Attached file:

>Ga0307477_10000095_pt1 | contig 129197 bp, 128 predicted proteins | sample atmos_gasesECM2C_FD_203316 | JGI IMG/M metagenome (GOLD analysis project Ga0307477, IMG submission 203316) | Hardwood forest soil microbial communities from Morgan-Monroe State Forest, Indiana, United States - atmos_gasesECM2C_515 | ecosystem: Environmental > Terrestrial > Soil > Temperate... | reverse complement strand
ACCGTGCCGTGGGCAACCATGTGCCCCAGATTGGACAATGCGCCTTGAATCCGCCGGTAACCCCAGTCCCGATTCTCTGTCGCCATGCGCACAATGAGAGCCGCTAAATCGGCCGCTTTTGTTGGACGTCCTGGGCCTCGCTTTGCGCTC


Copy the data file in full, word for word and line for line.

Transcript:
>Ga0307477_10000095_pt1 | contig 129197 bp, 128 predicted proteins | sample atmos_gasesECM2C_FD_203316 | JGI IMG/M metagenome (GOLD analysis project Ga0307477, IMG submission 203316) | Hardwood forest soil microbial communities from Morgan-Monroe State Forest, Indiana, United States - atmos_gasesECM2C_515 | ecosystem: Environmental > Terrestrial > Soil > Temperate... | reverse complement strand
ACCGTGCCGTGGGCAACCATGTGCCCCAGATTGGACAATGCGCCTTGAATCCGCCGGTAACCCCAGTCCCGATTCTCTGTCGCCATGCGCACAATGAGAGCCGCTAAATCGGCCGCTTTTGTTGGACGTCCTGGGCCTCGCTTTGCGCTC